The U.S. economy added 172,000 private, non-farm jobs from May to June, according to a monthly employment report released this morning by payroll-management firm ADP and its partner Moody's Analytics. The seasonally adjusted number, beating the Wall Street expectation of 152,000, is a modest growth compared to May's downward-revised 168,000 jobs, although is nearly 44% down from a year earlier. This month's result came as a relief at a time when the Federal Reserve put its proposed rate hike on hold due to a dismal May job report and the panic global market caused by Brexit.
"Today's ADP number feels like that the last several months have been temporary, and we are still in an economy that's creating a lot of jobs," Moody's Analytics chief economist Mark Zandi said in a conference call this morning. "(We are) still somewhere around 200,000 average monthly job gains that we've seen in the last five, six years."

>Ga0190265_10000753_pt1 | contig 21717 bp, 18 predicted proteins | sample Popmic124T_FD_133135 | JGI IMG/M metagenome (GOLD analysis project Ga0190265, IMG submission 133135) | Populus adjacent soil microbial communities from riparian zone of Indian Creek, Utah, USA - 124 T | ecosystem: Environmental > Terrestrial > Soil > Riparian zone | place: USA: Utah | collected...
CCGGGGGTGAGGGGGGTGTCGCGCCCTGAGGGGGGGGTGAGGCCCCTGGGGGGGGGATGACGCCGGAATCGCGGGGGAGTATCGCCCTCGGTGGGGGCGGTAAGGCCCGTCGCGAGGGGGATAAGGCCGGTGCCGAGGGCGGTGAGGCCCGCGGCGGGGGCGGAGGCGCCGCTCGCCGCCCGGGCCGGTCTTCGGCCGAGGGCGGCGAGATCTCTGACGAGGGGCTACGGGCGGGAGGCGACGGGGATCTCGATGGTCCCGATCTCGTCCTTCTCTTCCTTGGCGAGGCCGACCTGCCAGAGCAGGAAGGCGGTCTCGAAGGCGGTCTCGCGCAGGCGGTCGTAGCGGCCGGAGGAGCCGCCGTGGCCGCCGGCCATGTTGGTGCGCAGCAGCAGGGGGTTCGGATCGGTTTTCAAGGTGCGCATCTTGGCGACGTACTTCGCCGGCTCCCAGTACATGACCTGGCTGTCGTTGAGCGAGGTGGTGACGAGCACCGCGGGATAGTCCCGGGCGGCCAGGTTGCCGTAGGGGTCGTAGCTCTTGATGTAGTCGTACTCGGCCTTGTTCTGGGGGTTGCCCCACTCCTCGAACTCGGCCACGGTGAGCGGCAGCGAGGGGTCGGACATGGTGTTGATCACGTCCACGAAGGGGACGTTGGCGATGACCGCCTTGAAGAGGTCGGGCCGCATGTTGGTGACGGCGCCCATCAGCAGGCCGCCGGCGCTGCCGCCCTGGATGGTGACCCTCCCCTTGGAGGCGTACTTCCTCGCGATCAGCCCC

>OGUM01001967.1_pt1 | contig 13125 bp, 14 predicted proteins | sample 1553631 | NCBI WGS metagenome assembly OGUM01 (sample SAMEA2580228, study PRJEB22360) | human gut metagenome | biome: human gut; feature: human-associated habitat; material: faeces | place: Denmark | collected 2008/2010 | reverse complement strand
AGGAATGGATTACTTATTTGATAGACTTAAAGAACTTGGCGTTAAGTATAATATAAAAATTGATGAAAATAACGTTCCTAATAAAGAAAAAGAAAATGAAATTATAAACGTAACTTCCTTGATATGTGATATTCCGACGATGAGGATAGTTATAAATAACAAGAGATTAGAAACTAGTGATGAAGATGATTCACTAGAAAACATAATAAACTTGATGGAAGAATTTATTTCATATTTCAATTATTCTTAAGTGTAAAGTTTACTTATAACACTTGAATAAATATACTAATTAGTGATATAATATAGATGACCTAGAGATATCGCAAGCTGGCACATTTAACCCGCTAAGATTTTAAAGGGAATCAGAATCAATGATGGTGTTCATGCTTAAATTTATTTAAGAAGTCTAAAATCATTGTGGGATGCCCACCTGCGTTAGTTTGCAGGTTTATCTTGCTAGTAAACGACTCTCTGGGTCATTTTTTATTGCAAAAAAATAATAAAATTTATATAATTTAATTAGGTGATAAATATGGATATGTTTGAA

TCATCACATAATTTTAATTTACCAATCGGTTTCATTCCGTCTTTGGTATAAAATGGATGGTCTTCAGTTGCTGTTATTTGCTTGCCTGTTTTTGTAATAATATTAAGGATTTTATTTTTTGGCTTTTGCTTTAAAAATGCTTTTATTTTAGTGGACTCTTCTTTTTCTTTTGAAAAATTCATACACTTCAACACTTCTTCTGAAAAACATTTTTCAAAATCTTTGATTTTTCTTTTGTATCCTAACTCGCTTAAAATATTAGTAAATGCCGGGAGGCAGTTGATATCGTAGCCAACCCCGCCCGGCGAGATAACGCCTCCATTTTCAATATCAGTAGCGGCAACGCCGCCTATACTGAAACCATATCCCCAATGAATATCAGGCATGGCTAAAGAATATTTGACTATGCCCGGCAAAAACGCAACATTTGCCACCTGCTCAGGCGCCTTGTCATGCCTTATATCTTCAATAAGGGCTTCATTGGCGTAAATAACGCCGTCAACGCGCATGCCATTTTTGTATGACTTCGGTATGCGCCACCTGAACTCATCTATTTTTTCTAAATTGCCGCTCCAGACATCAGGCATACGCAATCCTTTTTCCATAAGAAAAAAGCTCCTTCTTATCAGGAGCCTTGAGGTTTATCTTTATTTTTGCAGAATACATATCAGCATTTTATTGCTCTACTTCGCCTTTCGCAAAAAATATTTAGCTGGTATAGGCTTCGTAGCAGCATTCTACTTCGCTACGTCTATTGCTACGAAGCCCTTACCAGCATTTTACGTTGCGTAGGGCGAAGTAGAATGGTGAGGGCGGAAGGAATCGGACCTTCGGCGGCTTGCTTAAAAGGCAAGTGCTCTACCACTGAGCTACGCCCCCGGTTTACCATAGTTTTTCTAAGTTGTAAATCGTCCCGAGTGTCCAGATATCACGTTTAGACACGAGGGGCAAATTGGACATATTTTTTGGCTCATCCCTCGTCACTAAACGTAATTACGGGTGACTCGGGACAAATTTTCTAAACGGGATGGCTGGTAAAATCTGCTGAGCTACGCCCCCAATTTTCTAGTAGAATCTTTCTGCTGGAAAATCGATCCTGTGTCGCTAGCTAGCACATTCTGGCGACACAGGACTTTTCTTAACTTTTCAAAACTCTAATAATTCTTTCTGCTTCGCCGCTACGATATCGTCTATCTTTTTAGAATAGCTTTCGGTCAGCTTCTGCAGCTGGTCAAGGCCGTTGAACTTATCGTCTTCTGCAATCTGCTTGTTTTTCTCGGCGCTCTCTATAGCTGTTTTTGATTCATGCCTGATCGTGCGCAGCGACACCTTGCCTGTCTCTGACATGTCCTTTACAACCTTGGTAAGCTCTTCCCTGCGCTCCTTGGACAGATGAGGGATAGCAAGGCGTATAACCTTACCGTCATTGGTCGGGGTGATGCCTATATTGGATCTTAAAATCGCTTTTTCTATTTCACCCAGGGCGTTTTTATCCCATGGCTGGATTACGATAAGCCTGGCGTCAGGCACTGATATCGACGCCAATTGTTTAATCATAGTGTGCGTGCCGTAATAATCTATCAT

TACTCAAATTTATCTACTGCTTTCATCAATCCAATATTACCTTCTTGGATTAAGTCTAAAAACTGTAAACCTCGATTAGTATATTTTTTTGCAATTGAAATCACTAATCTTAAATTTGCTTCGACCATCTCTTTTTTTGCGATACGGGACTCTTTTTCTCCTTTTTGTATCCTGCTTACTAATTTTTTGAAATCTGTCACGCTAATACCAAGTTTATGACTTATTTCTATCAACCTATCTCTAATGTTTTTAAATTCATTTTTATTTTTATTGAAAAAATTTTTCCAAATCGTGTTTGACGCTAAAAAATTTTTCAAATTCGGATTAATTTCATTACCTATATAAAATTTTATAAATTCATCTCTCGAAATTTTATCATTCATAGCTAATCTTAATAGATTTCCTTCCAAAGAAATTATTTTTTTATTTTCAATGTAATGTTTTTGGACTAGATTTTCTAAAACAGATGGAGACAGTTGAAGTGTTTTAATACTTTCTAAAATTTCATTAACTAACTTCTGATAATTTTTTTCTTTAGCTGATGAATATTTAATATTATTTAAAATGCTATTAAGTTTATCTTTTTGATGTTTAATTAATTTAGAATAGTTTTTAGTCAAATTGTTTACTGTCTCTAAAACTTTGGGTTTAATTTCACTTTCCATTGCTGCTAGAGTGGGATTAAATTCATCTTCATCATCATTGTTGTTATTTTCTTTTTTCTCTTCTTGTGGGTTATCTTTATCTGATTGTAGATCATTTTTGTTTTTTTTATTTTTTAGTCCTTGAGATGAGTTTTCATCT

This month, the construction sector shed 5,000 jobs, the first time employment in the sector went south in nearly five years. Construction's cool-off in June is a perplexing surprise, but Zandi said the industry is expected to reverse itself and continue to improve, especially in the single-family housing market. In addition, he argues that the oversea turmoil caused by Brexit would in fact push down the U.S mortgage rate and help consumers spend money, start re-financing activities, and rebuild equity of homes.
"These lower rates should be a pretty significant plus for the economy," Zandi added. "This should also support the home sales and home building in the single-family housing market."
About 55% of June's payroll gains ( 95,000 jobs) were made by small businesses with 50 or fewer employees, up from 84,000 in May. Very small firms, which employ 19 or fewer staffs, contributed more than half, or 52,000 jobs, to that figure.
ADP national employment index is often used to gauge the monthly Bureau of Labor Statistics jobs report, of which the June result will be released this Friday, though last month's BLS number came out shockingly lower than predicted (partially due to the 6-week strike of 35,000 Verizon employees). Zandi predicts that the BLS number will rebound to around 200,000 in June to be close to the ADP result.